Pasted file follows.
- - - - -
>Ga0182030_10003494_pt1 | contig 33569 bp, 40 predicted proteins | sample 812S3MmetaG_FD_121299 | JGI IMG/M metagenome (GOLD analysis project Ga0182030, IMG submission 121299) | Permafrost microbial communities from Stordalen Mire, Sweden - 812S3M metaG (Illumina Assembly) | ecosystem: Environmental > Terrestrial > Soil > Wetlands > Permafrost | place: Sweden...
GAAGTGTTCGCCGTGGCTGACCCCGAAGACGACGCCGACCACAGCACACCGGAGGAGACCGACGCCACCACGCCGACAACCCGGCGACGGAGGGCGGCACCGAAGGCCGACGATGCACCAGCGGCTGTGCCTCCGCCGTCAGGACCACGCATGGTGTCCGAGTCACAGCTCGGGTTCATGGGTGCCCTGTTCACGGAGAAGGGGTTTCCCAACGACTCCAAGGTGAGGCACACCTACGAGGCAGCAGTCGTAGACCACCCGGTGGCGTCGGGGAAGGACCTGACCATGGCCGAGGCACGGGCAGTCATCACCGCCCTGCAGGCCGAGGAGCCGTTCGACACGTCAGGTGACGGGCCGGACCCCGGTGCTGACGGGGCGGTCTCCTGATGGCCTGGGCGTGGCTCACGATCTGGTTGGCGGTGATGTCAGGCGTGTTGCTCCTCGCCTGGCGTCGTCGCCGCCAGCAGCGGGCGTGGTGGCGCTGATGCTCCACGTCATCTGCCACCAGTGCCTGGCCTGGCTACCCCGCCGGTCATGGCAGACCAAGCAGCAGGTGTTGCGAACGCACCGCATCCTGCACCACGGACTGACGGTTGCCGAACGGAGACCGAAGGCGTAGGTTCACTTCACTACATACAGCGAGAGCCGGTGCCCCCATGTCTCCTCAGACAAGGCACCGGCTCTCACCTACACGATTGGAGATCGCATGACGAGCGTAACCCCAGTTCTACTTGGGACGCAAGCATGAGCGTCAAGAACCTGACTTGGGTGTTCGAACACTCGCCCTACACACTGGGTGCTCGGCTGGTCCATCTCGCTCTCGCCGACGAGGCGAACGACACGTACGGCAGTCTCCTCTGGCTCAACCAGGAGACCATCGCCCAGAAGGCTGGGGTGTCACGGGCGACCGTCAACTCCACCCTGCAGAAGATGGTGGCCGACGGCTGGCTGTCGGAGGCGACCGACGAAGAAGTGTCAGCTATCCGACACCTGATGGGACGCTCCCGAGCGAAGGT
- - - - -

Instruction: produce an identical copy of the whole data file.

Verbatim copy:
>Ga0182030_10003494_pt1 | contig 33569 bp, 40 predicted proteins | sample 812S3MmetaG_FD_121299 | JGI IMG/M metagenome (GOLD analysis project Ga0182030, IMG submission 121299) | Permafrost microbial communities from Stordalen Mire, Sweden - 812S3M metaG (Illumina Assembly) | ecosystem: Environmental > Terrestrial > Soil > Wetlands > Permafrost | place: Sweden...
GAAGTGTTCGCCGTGGCTGACCCCGAAGACGACGCCGACCACAGCACACCGGAGGAGACCGACGCCACCACGCCGACAACCCGGCGACGGAGGGCGGCACCGAAGGCCGACGATGCACCAGCGGCTGTGCCTCCGCCGTCAGGACCACGCATGGTGTCCGAGTCACAGCTCGGGTTCATGGGTGCCCTGTTCACGGAGAAGGGGTTTCCCAACGACTCCAAGGTGAGGCACACCTACGAGGCAGCAGTCGTAGACCACCCGGTGGCGTCGGGGAAGGACCTGACCATGGCCGAGGCACGGGCAGTCATCACCGCCCTGCAGGCCGAGGAGCCGTTCGACACGTCAGGTGACGGGCCGGACCCCGGTGCTGACGGGGCGGTCTCCTGATGGCCTGGGCGTGGCTCACGATCTGGTTGGCGGTGATGTCAGGCGTGTTGCTCCTCGCCTGGCGTCGTCGCCGCCAGCAGCGGGCGTGGTGGCGCTGATGCTCCACGTCATCTGCCACCAGTGCCTGGCCTGGCTACCCCGCCGGTCATGGCAGACCAAGCAGCAGGTGTTGCGAACGCACCGCATCCTGCACCACGGACTGACGGTTGCCGAACGGAGACCGAAGGCGTAGGTTCACTTCACTACATACAGCGAGAGCCGGTGCCCCCATGTCTCCTCAGACAAGGCACCGGCTCTCACCTACACGATTGGAGATCGCATGACGAGCGTAACCCCAGTTCTACTTGGGACGCAAGCATGAGCGTCAAGAACCTGACTTGGGTGTTCGAACACTCGCCCTACACACTGGGTGCTCGGCTGGTCCATCTCGCTCTCGCCGACGAGGCGAACGACACGTACGGCAGTCTCCTCTGGCTCAACCAGGAGACCATCGCCCAGAAGGCTGGGGTGTCACGGGCGACCGTCAACTCCACCCTGCAGAAGATGGTGGCCGACGGCTGGCTGTCGGAGGCGACCGACGAAGAAGTGTCAGCTATCCGACACCTGATGGGACGCTCCCGAGCGAAGGT